Tavan Tolgoi IPO delays to 2013

Mongolian miner Erdenes Tavan Tolgoi, which owns one of the world’s largest coking coal deposits, has pushed back plans for an international stock market debut to early 2013, disappointing hopes it would boost London’s fortunes this year.

The state-owned group is planning to list 29 per cent of the firm in a float analysts say could raise about $3-billion (U.S.).

Chief executive officer Baasangombo Enebish said on Monday a listing in February or March next year was “more realistic” than 2012.

“Now we are set up to target our IPO in the first quarter next year,” Mr. Enebish told Reuters in an interview.

Earlier hopes were for a listing before Mongolian elections in June, though that had already been pushed back to later in 2012.

Tavan Tolgoi is one of the largest share listings in the pipeline for the London market, whose mining sector has seen a drought of major new floats since the financial crisis – with the notable exception of commodities trader Glencore last year.

Mr. Enebish said Tavan Tolgoi, which cannot complete listing plans until Mongolia’s parliament passes a key securities law, was waiting to determine the equity structure of the company after shares were distributed to Mongolian citizens, who can either keep them or sell them back to the state.

It is also hoping to advance core infrastructure projects including rail, road routes and a coal handling and preparation plant (CHPP) that should boost the value of coal it mines.

“Completion of these projects is very important for our company’s valuation. That is why we plan our IPO for next year,” he said, adding that building work would start this year.

The Tavan Tolgoi coal deposit, in Mongolia’s south Gobi region, has estimated reserves of as much as 7.5 billion tonnes of coal, including the world’s largest untapped deposit of coking coal used to make steel.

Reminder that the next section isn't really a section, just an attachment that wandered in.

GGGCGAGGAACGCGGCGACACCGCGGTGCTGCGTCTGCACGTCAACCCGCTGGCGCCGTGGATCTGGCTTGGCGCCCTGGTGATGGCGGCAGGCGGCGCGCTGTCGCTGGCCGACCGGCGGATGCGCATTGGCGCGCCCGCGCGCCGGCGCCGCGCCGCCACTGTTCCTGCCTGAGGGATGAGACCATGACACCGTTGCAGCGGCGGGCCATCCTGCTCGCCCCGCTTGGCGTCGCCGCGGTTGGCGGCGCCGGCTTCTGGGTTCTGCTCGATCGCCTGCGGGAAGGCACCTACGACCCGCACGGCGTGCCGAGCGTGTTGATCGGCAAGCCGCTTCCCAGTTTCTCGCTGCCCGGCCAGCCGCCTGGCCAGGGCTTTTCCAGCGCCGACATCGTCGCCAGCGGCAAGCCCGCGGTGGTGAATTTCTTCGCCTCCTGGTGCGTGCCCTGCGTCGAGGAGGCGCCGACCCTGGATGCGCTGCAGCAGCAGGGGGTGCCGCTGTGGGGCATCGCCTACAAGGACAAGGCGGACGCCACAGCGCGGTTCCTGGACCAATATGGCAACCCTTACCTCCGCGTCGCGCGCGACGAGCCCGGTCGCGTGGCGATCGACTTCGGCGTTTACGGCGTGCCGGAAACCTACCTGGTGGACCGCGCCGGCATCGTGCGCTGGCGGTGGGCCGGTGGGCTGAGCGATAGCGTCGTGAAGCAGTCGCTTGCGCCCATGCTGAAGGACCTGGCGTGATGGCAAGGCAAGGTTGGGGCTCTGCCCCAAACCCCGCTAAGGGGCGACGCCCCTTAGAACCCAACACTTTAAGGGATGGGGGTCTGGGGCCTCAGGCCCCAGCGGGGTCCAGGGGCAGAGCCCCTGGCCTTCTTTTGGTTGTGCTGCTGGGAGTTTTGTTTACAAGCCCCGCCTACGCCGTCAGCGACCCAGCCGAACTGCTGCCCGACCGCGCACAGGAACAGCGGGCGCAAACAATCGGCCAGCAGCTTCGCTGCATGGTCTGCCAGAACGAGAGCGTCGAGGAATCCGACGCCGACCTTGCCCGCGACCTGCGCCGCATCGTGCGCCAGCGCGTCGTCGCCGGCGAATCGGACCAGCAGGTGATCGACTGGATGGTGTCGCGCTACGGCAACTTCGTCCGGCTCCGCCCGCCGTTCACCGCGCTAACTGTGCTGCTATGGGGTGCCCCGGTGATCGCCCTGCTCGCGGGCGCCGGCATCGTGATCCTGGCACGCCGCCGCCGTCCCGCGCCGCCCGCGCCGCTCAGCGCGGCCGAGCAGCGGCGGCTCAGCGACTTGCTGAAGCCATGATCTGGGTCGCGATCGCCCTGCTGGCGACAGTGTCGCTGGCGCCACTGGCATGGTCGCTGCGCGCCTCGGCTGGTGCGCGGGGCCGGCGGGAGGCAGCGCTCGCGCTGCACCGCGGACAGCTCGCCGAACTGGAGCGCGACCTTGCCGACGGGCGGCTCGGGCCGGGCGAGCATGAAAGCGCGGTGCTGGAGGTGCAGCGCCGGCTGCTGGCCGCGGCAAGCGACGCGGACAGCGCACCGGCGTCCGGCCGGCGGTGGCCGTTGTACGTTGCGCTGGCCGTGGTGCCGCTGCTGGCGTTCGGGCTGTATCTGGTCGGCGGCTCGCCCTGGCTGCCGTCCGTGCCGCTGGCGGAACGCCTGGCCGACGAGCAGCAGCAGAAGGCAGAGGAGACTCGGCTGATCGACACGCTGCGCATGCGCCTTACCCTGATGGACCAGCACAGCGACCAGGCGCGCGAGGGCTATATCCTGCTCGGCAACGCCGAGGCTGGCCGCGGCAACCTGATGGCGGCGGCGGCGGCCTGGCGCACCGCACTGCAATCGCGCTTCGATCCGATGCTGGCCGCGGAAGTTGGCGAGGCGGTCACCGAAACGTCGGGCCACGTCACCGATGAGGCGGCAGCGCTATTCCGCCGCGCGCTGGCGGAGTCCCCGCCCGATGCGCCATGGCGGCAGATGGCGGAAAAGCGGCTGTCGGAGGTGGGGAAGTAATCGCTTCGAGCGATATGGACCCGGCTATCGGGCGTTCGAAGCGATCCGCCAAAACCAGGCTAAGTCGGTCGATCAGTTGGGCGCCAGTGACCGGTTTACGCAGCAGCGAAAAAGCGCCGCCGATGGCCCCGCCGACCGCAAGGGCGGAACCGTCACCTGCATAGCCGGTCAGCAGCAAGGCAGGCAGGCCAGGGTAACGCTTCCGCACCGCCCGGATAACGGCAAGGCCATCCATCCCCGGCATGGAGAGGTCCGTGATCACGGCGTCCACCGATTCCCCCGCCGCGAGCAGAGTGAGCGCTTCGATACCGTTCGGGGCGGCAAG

The delay to the listing will force the company to raise “several hundred million” dollars to pay for the start of infrastructure projects and other work that would otherwise have been financed from IPO proceeds. Mr. Enebish said no decision had been made, but options included a convertible bond.

The company is pressing ahead with plans for a three-way listing in Hong Kong, London and Ulan Bator, potentially simultaneously, Mr. Enebish said, dismissing concerns the Hong Kong leg could be dropped over regulatory issues. The London leg could be an issue of shares or global depositary receipts.

Only a handful of companies have listings in three cities, given cost and practical considerations.

Another factor behind the delay has been uncertainty around the western block of the coal deposit, which Mongolia hopes will be developed by foreign investors.

Last July, Mongolia said Chinese group Shenhua, U.S.-based Peabody and a Russian-Mongolian consortium headed by Russian Railways would be given rights to the project. Japanese and South Korean bidders complained, leading the government to say the decision was not final.

A senior executive at the mine said last week Mongolia might choose to go it alone on the development of the western block after struggling for years to find the right investors.

Mr. Enebish said that though Erdenes Tavan Tolgoi had the capacity to develop both sides of the deposit, discussions between the government and the companies were continuing. He declined to comment further.

“This investment negotiation started almost one year ago but it is not finished. (That) does not mean it is stopped completely, it is pending now,” Mr. Enebish said. “From the company valuation perspective it needs to be clarified before our IPO.”

He also said the company had added Barclays and Jefferies as book-runners, bringing the total number of investment banks working on its listing to six.

Deutsche Bank and Goldman Sachs are joint global co-ordinators for the issue, with BNP Paribas and Macquarie book-runners.

Tavan Tolgoi is aiming to produce 3 million to 4 million tonnes of coking coal this year, with output eventually rising to an annual 20 million tonnes in four years.

While it now sells raw coking coal to Chinese firms like state-owned Chalco, the new plant to produce higher value-added washed coking coal is aimed at securing access to seaborne markets beyond China, namely buyers in Japan and South Korea.

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